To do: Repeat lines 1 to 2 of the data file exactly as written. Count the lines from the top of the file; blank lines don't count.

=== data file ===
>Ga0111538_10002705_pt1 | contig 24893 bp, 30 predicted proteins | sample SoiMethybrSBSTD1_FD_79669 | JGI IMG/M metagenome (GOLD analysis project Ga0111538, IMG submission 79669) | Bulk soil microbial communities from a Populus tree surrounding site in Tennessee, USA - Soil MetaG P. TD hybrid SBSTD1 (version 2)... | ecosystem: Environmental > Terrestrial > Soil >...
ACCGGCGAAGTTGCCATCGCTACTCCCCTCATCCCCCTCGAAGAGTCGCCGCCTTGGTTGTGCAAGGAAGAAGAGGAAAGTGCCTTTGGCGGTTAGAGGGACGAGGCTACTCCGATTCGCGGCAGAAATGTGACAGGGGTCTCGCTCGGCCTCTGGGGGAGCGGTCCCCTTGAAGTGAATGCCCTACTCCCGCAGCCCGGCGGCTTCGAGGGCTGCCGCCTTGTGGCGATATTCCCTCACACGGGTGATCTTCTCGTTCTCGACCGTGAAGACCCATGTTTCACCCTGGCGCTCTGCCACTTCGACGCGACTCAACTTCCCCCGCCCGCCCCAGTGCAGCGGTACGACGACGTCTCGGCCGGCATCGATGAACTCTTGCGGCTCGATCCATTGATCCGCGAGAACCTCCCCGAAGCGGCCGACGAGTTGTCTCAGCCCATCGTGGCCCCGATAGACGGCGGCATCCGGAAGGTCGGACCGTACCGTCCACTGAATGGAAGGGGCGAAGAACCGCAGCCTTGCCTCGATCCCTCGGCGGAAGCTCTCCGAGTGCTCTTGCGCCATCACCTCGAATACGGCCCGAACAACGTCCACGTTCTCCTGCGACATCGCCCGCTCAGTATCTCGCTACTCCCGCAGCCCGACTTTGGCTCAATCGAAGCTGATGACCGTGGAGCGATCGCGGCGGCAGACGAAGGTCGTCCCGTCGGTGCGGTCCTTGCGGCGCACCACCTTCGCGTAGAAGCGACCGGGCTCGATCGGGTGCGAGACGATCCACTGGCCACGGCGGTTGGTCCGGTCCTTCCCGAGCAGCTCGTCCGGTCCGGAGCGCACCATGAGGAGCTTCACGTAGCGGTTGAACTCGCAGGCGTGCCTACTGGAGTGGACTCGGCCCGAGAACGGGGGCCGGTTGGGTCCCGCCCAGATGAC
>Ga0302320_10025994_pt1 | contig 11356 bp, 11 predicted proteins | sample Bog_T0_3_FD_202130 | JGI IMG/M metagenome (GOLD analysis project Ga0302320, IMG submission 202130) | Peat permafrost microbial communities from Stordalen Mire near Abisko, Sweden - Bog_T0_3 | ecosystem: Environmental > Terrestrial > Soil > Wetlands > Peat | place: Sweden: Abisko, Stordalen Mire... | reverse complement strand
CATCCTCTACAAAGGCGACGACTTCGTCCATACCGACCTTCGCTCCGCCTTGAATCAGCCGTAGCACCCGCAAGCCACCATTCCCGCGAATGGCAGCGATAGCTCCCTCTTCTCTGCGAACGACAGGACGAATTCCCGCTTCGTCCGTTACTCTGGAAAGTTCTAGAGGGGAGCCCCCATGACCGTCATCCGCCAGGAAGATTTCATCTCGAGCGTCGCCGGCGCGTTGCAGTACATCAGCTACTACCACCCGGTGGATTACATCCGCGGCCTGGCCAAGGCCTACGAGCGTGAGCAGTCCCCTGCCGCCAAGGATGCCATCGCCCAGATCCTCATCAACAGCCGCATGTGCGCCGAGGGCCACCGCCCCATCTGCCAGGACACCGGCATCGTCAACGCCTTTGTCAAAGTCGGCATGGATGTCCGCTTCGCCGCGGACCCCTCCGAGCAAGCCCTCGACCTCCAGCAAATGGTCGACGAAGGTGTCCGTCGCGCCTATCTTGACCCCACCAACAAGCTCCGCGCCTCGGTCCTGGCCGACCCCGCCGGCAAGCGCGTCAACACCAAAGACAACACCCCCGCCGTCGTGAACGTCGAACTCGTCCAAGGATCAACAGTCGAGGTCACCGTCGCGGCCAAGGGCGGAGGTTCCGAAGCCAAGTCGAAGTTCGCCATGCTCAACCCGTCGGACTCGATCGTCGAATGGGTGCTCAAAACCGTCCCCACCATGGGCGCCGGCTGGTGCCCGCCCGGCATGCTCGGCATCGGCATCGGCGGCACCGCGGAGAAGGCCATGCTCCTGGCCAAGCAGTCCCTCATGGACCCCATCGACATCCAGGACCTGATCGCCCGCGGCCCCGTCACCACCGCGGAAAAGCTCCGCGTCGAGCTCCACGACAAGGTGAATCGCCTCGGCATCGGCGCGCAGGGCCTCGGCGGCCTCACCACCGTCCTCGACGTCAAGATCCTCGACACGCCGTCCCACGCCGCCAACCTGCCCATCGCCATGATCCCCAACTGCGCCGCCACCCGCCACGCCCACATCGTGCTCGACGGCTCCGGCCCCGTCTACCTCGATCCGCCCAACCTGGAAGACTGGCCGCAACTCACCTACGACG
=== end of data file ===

>Ga0111538_10002705_pt1 | contig 24893 bp, 30 predicted proteins | sample SoiMethybrSBSTD1_FD_79669 | JGI IMG/M metagenome (GOLD analysis project Ga0111538, IMG submission 79669) | Bulk soil microbial communities from a Populus tree surrounding site in Tennessee, USA - Soil MetaG P. TD hybrid SBSTD1 (version 2)... | ecosystem: Environmental > Terrestrial > Soil >...
ACCGGCGAAGTTGCCATCGCTACTCCCCTCATCCCCCTCGAAGAGTCGCCGCCTTGGTTGTGCAAGGAAGAAGAGGAAAGTGCCTTTGGCGGTTAGAGGGACGAGGCTACTCCGATTCGCGGCAGAAATGTGACAGGGGTCTCGCTCGGCCTCTGGGGGAGCGGTCCCCTTGAAGTGAATGCCCTACTCCCGCAGCCCGGCGGCTTCGAGGGCTGCCGCCTTGTGGCGATATTCCCTCACACGGGTGATCTTCTCGTTCTCGACCGTGAAGACCCATGTTTCACCCTGGCGCTCTGCCACTTCGACGCGACTCAACTTCCCCCGCCCGCCCCAGTGCAGCGGTACGACGACGTCTCGGCCGGCATCGATGAACTCTTGCGGCTCGATCCATTGATCCGCGAGAACCTCCCCGAAGCGGCCGACGAGTTGTCTCAGCCCATCGTGGCCCCGATAGACGGCGGCATCCGGAAGGTCGGACCGTACCGTCCACTGAATGGAAGGGGCGAAGAACCGCAGCCTTGCCTCGATCCCTCGGCGGAAGCTCTCCGAGTGCTCTTGCGCCATCACCTCGAATACGGCCCGAACAACGTCCACGTTCTCCTGCGACATCGCCCGCTCAGTATCTCGCTACTCCCGCAGCCCGACTTTGGCTCAATCGAAGCTGATGACCGTGGAGCGATCGCGGCGGCAGACGAAGGTCGTCCCGTCGGTGCGGTCCTTGCGGCGCACCACCTTCGCGTAGAAGCGACCGGGCTCGATCGGGTGCGAGACGATCCACTGGCCACGGCGGTTGGTCCGGTCCTTCCCGAGCAGCTCGTCCGGTCCGGAGCGCACCATGAGGAGCTTCACGTAGCGGTTGAACTCGCAGGCGTGCCTACTGGAGTGGACTCGGCCCGAGAACGGGGGCCGGTTGGGTCCCGCCCAGATGAC